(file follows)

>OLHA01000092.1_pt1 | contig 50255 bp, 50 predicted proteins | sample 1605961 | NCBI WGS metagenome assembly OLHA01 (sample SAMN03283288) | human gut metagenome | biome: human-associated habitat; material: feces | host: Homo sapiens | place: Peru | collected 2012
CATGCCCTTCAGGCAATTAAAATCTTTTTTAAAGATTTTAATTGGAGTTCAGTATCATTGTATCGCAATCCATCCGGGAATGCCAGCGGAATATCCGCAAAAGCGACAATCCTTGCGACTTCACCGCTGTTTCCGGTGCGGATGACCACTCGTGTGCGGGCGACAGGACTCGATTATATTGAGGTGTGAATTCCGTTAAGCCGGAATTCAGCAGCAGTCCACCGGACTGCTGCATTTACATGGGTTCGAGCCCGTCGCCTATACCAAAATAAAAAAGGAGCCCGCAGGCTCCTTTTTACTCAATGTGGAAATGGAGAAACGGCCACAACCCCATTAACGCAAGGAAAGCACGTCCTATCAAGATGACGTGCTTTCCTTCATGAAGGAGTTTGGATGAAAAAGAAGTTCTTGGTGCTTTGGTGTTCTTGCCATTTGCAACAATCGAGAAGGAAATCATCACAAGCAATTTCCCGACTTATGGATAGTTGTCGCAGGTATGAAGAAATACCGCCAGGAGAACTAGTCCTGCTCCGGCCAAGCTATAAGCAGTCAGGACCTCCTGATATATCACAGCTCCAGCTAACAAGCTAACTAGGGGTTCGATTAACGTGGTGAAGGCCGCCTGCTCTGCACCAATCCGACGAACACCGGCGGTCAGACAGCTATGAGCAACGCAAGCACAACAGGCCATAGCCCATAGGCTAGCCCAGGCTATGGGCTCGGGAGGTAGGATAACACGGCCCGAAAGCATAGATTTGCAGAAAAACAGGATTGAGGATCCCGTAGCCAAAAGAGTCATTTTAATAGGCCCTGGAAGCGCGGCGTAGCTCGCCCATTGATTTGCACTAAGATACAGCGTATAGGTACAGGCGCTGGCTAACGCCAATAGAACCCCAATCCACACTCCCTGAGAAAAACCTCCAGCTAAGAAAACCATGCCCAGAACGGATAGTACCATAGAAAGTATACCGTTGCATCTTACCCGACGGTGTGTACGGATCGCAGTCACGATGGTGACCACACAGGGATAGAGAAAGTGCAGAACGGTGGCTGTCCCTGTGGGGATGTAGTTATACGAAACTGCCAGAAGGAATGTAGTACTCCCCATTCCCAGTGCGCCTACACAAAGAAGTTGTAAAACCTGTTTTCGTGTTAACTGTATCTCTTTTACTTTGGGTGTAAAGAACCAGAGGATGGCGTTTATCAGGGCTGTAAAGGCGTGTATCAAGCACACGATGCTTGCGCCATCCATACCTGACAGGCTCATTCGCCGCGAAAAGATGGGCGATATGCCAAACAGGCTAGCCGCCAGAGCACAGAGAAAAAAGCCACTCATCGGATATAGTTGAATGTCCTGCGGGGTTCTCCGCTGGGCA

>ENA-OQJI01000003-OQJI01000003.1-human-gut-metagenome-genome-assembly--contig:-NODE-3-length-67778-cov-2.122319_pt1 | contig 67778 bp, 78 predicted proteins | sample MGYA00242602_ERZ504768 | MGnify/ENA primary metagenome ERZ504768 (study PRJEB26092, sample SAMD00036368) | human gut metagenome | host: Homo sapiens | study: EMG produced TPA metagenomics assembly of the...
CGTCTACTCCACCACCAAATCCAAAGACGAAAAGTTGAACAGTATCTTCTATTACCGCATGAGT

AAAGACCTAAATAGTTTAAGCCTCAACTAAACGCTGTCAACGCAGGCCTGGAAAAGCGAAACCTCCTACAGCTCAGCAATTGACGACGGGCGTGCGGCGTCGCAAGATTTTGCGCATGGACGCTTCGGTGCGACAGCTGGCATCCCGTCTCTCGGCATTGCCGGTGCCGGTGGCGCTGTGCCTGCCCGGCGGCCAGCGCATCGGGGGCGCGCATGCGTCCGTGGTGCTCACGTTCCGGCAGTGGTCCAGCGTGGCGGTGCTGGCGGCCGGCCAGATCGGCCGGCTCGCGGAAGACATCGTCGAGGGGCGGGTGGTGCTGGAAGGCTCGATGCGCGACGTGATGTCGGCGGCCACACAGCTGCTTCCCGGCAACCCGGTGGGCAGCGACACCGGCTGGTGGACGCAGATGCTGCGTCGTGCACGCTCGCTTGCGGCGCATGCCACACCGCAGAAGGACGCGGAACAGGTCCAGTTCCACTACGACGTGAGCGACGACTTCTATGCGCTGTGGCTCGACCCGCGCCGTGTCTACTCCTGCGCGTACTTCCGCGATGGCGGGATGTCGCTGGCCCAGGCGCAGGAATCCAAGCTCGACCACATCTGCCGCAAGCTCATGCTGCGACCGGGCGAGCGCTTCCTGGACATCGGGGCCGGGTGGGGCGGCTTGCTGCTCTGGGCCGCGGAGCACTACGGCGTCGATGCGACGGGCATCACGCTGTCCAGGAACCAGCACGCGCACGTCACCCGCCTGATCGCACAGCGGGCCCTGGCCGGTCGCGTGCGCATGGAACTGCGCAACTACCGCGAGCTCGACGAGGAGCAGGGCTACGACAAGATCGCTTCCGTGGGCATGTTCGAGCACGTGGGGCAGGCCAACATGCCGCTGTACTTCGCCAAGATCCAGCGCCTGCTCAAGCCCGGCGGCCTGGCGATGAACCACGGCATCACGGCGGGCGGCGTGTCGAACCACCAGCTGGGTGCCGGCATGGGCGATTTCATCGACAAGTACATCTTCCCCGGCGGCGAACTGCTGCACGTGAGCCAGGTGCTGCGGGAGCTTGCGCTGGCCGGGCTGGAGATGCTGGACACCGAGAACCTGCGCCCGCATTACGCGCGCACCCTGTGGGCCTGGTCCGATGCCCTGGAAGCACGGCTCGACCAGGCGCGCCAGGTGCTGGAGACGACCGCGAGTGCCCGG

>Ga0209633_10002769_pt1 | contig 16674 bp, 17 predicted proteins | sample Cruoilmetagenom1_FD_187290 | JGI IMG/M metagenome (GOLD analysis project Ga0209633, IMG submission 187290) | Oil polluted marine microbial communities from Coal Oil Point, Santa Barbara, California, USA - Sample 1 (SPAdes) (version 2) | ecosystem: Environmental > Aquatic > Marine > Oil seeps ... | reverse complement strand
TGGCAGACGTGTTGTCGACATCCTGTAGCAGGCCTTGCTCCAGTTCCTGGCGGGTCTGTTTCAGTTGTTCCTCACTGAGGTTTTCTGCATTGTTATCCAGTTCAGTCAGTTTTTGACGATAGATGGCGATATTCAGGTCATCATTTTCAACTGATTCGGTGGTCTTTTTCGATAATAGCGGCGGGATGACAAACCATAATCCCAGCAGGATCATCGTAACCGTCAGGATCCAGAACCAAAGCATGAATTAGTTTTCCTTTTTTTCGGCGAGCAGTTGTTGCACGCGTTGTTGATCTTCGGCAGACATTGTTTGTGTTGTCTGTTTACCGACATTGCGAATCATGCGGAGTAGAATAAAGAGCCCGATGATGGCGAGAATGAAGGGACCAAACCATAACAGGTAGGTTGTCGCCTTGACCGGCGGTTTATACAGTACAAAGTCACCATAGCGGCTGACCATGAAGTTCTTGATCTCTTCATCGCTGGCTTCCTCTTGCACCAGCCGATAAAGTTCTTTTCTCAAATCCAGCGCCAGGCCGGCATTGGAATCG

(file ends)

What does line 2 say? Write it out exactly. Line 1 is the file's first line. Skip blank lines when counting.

CATGCCCTTCAGGCAATTAAAATCTTTTTTAAAGATTTTAATTGGAGTTCAGTATCATTGTATCGCAATCCATCCGGGAATGCCAGCGGAATATCCGCAAAAGCGACAATCCTTGCGACTTCACCGCTGTTTCCGGTGCGGATGACCACTCGTGTGCGGGCGACAGGACTCGATTATATTGAGGTGTGAATTCCGTTAAGCCGGAATTCAGCAGCAGTCCACCGGACTGCTGCATTTACATGGGTTCGAGCCCGTCGCCTATACCAAAATAAAAAAGGAGCCCGCAGGCTCCTTTTTACTCAATGTGGAAATGGAGAAACGGCCACAACCCCATTAACGCAAGGAAAGCACGTCCTATCAAGATGACGTGCTTTCCTTCATGAAGGAGTTTGGATGAAAAAGAAGTTCTTGGTGCTTTGGTGTTCTTGCCATTTGCAACAATCGAGAAGGAAATCATCACAAGCAATTTCCCGACTTATGGATAGTTGTCGCAGGTATGAAGAAATACCGCCAGGAGAACTAGTCCTGCTCCGGCCAAGCTATAAGCAGTCAGGACCTCCTGATATATCACAGCTCCAGCTAACAAGCTAACTAGGGGTTCGATTAACGTGGTGAAGGCCGCCTGCTCTGCACCAATCCGACGAACACCGGCGGTCAGACAGCTATGAGCAACGCAAGCACAACAGGCCATAGCCCATAGGCTAGCCCAGGCTATGGGCTCGGGAGGTAGGATAACACGGCCCGAAAGCATAGATTTGCAGAAAAACAGGATTGAGGATCCCGTAGCCAAAAGAGTCATTTTAATAGGCCCTGGAAGCGCGGCGTAGCTCGCCCATTGATTTGCACTAAGATACAGCGTATAGGTACAGGCGCTGGCTAACGCCAATAGAACCCCAATCCACACTCCCTGAGAAAAACCTCCAGCTAAGAAAACCATGCCCAGAACGGATAGTACCATAGAAAGTATACCGTTGCATCTTACCCGACGGTGTGTACGGATCGCAGTCACGATGGTGACCACACAGGGATAGAGAAAGTGCAGAACGGTGGCTGTCCCTGTGGGGATGTAGTTATACGAAACTGCCAGAAGGAATGTAGTACTCCCCATTCCCAGTGCGCCTACACAAAGAAGTTGTAAAACCTGTTTTCGTGTTAACTGTATCTCTTTTACTTTGGGTGTAAAGAACCAGAGGATGGCGTTTATCAGGGCTGTAAAGGCGTGTATCAAGCACACGATGCTTGCGCCATCCATACCTGACAGGCTCATTCGCCGCGAAAAGATGGGCGATATGCCAAACAGGCTAGCCGCCAGAGCACAGAGAAAAAAGCCACTCATCGGATATAGTTGAATGTCCTGCGGGGTTCTCCGCTGGGCA